Throughout history, the creation, growth and demise of cities has followed the pattern of a moving consciousness that settled, grew and moved on, first by food and water, then by scale and manufacturing and now by an integrated infrastructure of the best facilities, with trade as the unifying catalyst. Entrepreneurs, workers, leaders have contributed to building cities; governance, institutions, laws are the outcomes. Like consciousness itself, the city is constantly on the move, dynamic, changing. Consciousness of the individual nudges her towards a spiritual becoming, swadharm; consciousness of the collective pulls individuals towards a combined unity.
And creates a conflict.
Consciousness of the city believes that the individual must fit into the collective, else how will different aspirations be catered to without physical or mental clashes? From the most banal entities of excellence in work, healthcare, entertainment to the highest expressions of artists, politicians, poets, all must bow low before the united commune. That is the way the individual self will derive strength from and in turn get nurtured by the collective consciousness.
Consciousness of individuals believes otherwise. If she is on this planet for a unique purpose—and all of us indeed are here to find meaning and express it uniquely—it can’t be delivered on the platter of conformity. Else, we would all have had the same DNA, same minds, same bodies. Our uniqueness as humans can’t be sacrificed at the altar of the city’s consciousness or even—and I risk being labelled here—at the helm of the nation’s consciousness.
Society must preserve the individual’s uniqueness, serve the individual. And so, as cities develop and grow, its inhabitants are carried away by the currents like paper boats on river rapids. Some float, some sink. All survive. Somehow. In the stream of the city, if an individual dares stand up and pause for course correction—political, cultural, societal, economic, ideological—the might of the collective consciousness converges its attention on that individual, examines this anomaly, and in most cases, ejects the individual for being, well, an individual.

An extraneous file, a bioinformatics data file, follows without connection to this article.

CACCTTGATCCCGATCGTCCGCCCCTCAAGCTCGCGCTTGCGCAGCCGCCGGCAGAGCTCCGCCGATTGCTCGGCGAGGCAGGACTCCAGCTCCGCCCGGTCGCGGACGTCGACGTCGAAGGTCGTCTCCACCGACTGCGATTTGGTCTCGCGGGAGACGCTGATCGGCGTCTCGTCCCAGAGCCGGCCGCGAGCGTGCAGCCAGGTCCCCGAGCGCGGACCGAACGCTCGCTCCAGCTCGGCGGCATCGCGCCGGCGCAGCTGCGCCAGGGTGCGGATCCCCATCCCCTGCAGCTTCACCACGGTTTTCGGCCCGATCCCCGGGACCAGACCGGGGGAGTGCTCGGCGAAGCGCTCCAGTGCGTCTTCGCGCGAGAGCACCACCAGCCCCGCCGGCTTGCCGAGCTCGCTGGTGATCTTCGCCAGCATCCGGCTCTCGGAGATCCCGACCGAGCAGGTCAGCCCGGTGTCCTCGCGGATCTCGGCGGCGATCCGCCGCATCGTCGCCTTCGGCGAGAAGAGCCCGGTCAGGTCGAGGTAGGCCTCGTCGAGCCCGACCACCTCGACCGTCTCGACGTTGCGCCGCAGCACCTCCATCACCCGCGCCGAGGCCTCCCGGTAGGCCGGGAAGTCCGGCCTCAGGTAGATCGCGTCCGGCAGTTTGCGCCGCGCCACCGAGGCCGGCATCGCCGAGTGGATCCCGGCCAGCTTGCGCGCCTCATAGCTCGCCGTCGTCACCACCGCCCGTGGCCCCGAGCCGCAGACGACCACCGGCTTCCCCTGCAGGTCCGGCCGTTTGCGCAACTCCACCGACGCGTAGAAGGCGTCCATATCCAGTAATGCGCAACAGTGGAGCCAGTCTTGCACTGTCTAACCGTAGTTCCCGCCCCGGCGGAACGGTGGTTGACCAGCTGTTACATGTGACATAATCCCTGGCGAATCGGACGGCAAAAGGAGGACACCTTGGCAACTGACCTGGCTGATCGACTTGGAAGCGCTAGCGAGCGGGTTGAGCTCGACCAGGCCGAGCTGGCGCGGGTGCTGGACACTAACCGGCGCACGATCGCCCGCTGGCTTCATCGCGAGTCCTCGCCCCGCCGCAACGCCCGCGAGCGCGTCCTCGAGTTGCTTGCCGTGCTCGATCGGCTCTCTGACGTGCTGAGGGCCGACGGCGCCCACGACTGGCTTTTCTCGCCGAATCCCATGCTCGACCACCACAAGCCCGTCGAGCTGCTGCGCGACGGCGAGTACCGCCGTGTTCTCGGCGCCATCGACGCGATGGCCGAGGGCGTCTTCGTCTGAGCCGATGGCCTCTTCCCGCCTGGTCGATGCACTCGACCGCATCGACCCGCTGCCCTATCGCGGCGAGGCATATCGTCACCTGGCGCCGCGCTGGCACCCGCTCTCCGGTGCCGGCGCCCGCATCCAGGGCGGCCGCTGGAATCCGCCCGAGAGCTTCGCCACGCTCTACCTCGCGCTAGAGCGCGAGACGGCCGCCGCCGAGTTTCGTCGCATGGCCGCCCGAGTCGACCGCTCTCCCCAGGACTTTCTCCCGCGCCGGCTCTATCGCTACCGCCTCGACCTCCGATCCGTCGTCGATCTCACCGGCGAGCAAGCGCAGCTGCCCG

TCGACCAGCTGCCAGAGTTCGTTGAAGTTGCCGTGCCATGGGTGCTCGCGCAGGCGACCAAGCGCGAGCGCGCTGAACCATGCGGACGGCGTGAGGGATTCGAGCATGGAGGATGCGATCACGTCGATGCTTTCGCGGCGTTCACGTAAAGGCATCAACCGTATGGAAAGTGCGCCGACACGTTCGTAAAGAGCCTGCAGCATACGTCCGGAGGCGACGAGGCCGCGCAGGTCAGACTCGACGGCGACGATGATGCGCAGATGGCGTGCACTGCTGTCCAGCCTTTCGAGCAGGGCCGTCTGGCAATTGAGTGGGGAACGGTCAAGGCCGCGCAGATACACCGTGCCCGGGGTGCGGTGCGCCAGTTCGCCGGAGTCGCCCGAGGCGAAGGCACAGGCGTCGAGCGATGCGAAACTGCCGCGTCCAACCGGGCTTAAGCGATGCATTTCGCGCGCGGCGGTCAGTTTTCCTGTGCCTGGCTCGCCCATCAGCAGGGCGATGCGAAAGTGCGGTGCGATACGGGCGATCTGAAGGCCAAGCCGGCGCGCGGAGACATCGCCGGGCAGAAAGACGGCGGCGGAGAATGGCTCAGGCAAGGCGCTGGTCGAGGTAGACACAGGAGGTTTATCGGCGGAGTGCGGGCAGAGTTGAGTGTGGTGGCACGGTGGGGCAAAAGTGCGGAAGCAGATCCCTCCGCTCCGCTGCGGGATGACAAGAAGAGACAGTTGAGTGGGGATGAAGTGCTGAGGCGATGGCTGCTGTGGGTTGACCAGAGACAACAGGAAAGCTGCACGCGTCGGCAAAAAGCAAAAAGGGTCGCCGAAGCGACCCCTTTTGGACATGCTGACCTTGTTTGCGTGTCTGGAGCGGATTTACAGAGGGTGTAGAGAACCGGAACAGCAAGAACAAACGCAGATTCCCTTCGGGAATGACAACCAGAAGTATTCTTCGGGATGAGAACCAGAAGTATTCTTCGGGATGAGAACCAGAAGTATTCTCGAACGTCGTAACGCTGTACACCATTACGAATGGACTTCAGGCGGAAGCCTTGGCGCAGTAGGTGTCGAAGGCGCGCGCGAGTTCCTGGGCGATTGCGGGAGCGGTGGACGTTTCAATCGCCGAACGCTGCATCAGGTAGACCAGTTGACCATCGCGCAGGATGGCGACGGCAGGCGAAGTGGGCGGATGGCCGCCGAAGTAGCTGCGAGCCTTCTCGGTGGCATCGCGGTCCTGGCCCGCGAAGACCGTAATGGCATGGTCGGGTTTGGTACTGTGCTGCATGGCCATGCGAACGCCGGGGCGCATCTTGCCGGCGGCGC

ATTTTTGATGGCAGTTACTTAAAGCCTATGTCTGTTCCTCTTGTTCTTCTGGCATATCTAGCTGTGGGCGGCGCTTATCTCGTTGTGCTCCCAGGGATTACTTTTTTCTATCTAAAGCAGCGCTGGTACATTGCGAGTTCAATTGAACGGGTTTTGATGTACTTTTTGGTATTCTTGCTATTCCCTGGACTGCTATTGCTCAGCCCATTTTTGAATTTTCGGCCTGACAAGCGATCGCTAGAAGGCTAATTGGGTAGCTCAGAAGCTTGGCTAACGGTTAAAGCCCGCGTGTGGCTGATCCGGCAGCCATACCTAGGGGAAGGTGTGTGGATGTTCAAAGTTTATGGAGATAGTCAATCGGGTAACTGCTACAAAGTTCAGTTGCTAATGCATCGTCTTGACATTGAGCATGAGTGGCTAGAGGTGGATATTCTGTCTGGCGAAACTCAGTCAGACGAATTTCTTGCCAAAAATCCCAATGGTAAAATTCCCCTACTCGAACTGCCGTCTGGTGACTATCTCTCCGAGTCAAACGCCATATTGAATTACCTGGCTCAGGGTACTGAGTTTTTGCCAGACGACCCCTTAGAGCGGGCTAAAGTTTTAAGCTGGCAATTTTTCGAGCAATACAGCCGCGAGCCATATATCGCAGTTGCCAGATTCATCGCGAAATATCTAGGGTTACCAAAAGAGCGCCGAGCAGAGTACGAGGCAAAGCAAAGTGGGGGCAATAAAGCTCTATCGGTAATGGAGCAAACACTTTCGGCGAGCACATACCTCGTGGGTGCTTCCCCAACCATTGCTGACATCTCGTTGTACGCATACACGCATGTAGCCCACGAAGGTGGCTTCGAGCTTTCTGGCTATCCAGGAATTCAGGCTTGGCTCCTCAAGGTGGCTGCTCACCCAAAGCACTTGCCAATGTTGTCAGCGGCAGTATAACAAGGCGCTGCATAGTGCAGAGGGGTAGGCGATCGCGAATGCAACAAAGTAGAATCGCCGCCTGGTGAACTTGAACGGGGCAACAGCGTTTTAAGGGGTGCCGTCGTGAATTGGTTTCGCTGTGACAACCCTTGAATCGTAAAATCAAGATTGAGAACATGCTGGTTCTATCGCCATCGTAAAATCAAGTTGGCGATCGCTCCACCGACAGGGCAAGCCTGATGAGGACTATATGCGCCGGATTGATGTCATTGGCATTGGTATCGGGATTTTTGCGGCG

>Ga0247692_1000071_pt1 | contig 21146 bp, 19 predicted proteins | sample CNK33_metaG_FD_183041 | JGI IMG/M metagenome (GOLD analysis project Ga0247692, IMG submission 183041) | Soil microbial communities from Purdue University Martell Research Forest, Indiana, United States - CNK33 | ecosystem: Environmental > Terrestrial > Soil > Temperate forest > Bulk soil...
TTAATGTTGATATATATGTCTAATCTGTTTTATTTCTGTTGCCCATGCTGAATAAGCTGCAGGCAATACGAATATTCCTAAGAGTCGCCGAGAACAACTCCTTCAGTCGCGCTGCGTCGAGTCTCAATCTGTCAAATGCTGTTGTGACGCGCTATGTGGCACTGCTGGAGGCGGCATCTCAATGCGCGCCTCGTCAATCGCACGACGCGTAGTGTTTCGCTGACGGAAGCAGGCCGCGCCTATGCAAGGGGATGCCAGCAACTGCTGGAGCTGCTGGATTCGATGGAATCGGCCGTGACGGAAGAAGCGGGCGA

Screens are solidifying this conflict. With technology, man is beginning to express his individuality in clouds. You could say that the city has been compressed into screens—the screen is the city. You can be in Delhi while living in Mumbai. The consciousness of a physically distant city can today lie within the screens at hand. You can travel to Riga on Instagram, tweet about it from the Zurich lounge, skype with your child in Puducherry and fly over several countries while holding one passport, all within a span of hours. And as we shift from one cluster of consciousness to the next, we intersect with and carry several cities within our individual consciousness.
Our intersects with cities come to life not only as objects on our walls but as experiences in our minds. But our intersects with the silences of our own minds remain unknown, uncomfortable to deal with and quickly filled with the noise of the city’s consciousness. Assertions of our individual consciousness are painfully chiseled on us by the city’s consciousness and are expressed in the currency of rags it offers—suits and skirts, cars and yachts, homes and vacations—not from the depths of our souls.
And so, our cities will become smarter but not necessarily soulful. They will grow but will remain in conflict with the individual. Like good parents, they will nudge us into becoming sharper reflections of themselves but will frown if we transgress the boundaries imposed by the Trinity of success, institutions and consumption. Within the confines of order, the city will accept us, nourish us. But take one step outside these boundaries and the gods of the city will banish us.
The biggest clash of our times, our age is not of civilizations that rise and fall but of consciousnesses that transforms man. Individuals live in the consciousnesses of cities. Cities live in the consciousnesses of individuals. Both seek to express individual and collective aspirations, both are right. Only one will survive—not because one will win but because both are One. The sooner our relentlessly unifying cities understand this, the better it is for constantly evolving individuals.